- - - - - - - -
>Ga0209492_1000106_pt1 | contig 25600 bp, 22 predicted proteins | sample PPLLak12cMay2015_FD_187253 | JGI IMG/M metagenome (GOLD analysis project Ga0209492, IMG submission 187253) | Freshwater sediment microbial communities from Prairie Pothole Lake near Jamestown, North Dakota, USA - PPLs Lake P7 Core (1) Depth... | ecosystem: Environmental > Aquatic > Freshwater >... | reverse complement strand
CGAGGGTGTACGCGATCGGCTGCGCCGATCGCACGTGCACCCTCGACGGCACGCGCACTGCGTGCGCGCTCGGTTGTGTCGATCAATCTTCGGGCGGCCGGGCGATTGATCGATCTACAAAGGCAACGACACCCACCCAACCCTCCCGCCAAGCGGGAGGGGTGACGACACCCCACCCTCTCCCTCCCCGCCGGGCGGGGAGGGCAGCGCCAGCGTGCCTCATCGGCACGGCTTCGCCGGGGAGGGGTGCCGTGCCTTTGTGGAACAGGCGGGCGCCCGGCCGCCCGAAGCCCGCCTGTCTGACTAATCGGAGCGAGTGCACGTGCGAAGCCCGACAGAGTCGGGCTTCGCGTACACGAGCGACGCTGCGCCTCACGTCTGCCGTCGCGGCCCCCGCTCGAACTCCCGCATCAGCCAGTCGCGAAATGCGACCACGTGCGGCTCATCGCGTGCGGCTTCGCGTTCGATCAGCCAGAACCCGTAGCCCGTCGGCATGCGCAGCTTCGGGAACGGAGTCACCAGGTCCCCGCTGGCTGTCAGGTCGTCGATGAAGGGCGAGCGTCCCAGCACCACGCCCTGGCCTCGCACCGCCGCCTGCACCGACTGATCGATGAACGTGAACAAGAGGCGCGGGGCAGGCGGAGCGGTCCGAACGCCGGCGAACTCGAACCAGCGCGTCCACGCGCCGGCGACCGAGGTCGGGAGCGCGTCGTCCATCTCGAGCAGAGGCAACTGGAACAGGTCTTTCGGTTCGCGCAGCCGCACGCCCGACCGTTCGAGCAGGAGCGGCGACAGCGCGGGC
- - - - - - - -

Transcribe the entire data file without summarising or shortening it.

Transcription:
>Ga0209492_1000106_pt1 | contig 25600 bp, 22 predicted proteins | sample PPLLak12cMay2015_FD_187253 | JGI IMG/M metagenome (GOLD analysis project Ga0209492, IMG submission 187253) | Freshwater sediment microbial communities from Prairie Pothole Lake near Jamestown, North Dakota, USA - PPLs Lake P7 Core (1) Depth... | ecosystem: Environmental > Aquatic > Freshwater >... | reverse complement strand
CGAGGGTGTACGCGATCGGCTGCGCCGATCGCACGTGCACCCTCGACGGCACGCGCACTGCGTGCGCGCTCGGTTGTGTCGATCAATCTTCGGGCGGCCGGGCGATTGATCGATCTACAAAGGCAACGACACCCACCCAACCCTCCCGCCAAGCGGGAGGGGTGACGACACCCCACCCTCTCCCTCCCCGCCGGGCGGGGAGGGCAGCGCCAGCGTGCCTCATCGGCACGGCTTCGCCGGGGAGGGGTGCCGTGCCTTTGTGGAACAGGCGGGCGCCCGGCCGCCCGAAGCCCGCCTGTCTGACTAATCGGAGCGAGTGCACGTGCGAAGCCCGACAGAGTCGGGCTTCGCGTACACGAGCGACGCTGCGCCTCACGTCTGCCGTCGCGGCCCCCGCTCGAACTCCCGCATCAGCCAGTCGCGAAATGCGACCACGTGCGGCTCATCGCGTGCGGCTTCGCGTTCGATCAGCCAGAACCCGTAGCCCGTCGGCATGCGCAGCTTCGGGAACGGAGTCACCAGGTCCCCGCTGGCTGTCAGGTCGTCGATGAAGGGCGAGCGTCCCAGCACCACGCCCTGGCCTCGCACCGCCGCCTGCACCGACTGATCGATGAACGTGAACAAGAGGCGCGGGGCAGGCGGAGCGGTCCGAACGCCGGCGAACTCGAACCAGCGCGTCCACGCGCCGGCGACCGAGGTCGGGAGCGCGTCGTCCATCTCGAGCAGAGGCAACTGGAACAGGTCTTTCGGTTCGCGCAGCCGCACGCCCGACCGTTCGAGCAGGAGCGGCGACAGCGCGGGC